Beeswax Back Compress
Kind of substance
Beeswax is a product of light and warmth. Bees form tiny scales of wax, which they sweat out of their wax glands located on their abdominal segments. With their mouthparts they chew these scales and mix them with glandular secretion to build hexagonal honeycombs.
Their wax is characterized by a mild, constant warmth that works deep inside. Applied locally, wax takes away painful tension and stimulates blood circulation.
A beeswax compress on the chest helps to alleviate inflammatory processes in cases of bronchitis.
Its mild warmth does not cause sweating and it is not harmful to the cardiovascular system. The characteristic smell of wax is generally perceived as pleasant. The application is appreciated by patients also because of its easy handling when used at home.
- Fatigue syndrome
- Back pain
- Loss of warmth
- Warmth distribution disorders in hypothyroidism and hyperthyroidism
Beeswax compresses can usually be bought in a pharmacy
Make your own beeswax compress (make immediately before use):
- Pot or double boiler for water bath
- Crumble beeswax into a bowl which can be placed or hung in the pot (water bath)
- Heat to about 70°–80°C (158–176°F) until the beeswax becomes liquid
- Parchment paper (sandwich paper) in the size needed for the compress
- Kitchen towel
Materials: for the application
- Bedspread-sized piece of duvetyn cloth
- 1 bath towel, the width reaches from the armpit to the hip
- 1 blanket
- 1 knee roll
How it is done – Making and applying the wax compress
- Prepare the cloths on the bed
- Lay the kitchen towel on the table, with the parchment paper on top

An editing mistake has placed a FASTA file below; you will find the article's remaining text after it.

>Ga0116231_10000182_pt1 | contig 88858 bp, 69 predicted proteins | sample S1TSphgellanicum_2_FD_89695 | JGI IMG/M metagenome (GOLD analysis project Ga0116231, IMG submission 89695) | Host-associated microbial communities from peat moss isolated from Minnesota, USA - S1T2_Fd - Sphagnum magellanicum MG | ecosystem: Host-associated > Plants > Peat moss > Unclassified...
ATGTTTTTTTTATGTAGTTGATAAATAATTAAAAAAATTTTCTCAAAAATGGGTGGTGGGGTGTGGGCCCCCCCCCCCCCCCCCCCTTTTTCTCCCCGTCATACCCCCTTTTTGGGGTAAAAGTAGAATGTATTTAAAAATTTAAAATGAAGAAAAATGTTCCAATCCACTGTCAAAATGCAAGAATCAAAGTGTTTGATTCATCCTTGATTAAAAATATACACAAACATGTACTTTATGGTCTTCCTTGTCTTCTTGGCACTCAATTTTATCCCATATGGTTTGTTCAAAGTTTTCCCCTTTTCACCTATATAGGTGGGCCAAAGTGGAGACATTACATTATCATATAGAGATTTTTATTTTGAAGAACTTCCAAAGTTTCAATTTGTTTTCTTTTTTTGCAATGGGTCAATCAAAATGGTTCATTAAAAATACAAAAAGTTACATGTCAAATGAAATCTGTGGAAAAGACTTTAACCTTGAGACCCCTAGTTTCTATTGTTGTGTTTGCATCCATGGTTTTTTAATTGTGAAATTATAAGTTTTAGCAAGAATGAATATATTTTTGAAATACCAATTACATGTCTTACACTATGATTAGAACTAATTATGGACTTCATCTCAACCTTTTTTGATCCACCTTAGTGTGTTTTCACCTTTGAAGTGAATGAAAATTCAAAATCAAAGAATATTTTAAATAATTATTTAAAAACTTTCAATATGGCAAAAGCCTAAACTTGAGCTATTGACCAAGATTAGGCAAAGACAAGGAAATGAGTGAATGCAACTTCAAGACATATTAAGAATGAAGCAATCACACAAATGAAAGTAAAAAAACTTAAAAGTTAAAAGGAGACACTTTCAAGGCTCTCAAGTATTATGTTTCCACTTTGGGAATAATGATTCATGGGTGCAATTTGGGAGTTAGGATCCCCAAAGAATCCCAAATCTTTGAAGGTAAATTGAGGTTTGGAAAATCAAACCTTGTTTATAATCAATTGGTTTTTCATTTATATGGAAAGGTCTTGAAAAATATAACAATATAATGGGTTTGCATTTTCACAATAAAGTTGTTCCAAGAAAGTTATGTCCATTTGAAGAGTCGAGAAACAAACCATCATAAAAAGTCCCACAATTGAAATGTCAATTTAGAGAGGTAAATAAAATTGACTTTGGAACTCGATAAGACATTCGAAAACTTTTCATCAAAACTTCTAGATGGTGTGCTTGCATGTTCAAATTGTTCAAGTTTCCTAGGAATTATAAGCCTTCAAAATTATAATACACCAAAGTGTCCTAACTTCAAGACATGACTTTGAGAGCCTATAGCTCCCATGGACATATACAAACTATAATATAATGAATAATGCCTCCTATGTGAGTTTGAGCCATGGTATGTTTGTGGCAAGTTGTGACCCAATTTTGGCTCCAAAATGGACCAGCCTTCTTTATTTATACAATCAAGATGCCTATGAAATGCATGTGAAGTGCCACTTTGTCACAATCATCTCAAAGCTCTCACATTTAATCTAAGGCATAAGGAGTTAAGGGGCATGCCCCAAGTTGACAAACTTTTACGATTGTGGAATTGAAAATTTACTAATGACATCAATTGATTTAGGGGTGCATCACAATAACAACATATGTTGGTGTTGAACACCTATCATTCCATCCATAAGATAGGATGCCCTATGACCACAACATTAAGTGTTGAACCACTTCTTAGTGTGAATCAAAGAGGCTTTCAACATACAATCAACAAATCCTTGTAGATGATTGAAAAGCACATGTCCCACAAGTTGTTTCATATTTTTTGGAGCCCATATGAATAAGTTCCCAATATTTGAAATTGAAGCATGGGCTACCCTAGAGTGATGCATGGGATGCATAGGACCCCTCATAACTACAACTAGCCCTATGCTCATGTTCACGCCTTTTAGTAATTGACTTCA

- Pour 1–2 ladles full of liquid wax onto the parchment paper
- Let it cool down to body heat (the wax solidifies)
- Place the wax compress with the parchment paper on the prepared cloths in the bed
- The patient lies down on the warm compress
- Wrap the bath towel over the patient’s stomach from the sides, then pull the sheet snugly over the patient’s shoulders and wrap the person well from the sides
- Place the knee roll under the patient’s knees
- Use the blanket to cover well from the feet to over the shoulders
- Pull the pillow well down into the neck
- Duration: 20–30 minutes
- Post-treatment rest: 30 minutes
- Remove the wax compress
- It can be warmed in the oven (100°C or 212°F) for 3 minutes and used several times
Various positive results with beeswax compresses have been obtained at Paracelsus Hospital in Unterlengenhardt, Germany, and at Birkenrain nursing home in Zurich, Switzerland. This included weakened, convalescent patients, patients with tumor diseases and people with a disturbed warmth organism, e.g,. thyroid diseases.
Example case 1
A 65-year-old female patient suffers from long-lasting, chronic bronchitis.
In hospital she is treated with a beeswax compress on her front upper thorax. The fragrant beeswax warmth has an immediate and pleasant loosening effect. The mucus dissolves, she can cough up well, her breathing becomes freer and deeper. The deep, lasting warmth has a balancing and illuminating effect on her soul.
Example case 2
A female patient, 24 years old, with tumor-related fatigue syndrome, cannot recover despite daily exercising. After a treatment with rhythmical massage therapy, the practitioner gives the patient a beeswax back compress. During her post-treatment rest, the patient experiences a sense of deep peace right into her body. She relaxes and can fall asleep.
Subsequently, she applies smaller beeswax cloths to her sacrum or kidney region. She feels increasingly awake and alive thanks to the warmth application. The beeswax is warmer when removed than when applied. This shows that the patient’s own warmth organism has been activated and stimulated. There is also lasting improvement in her warmth organism.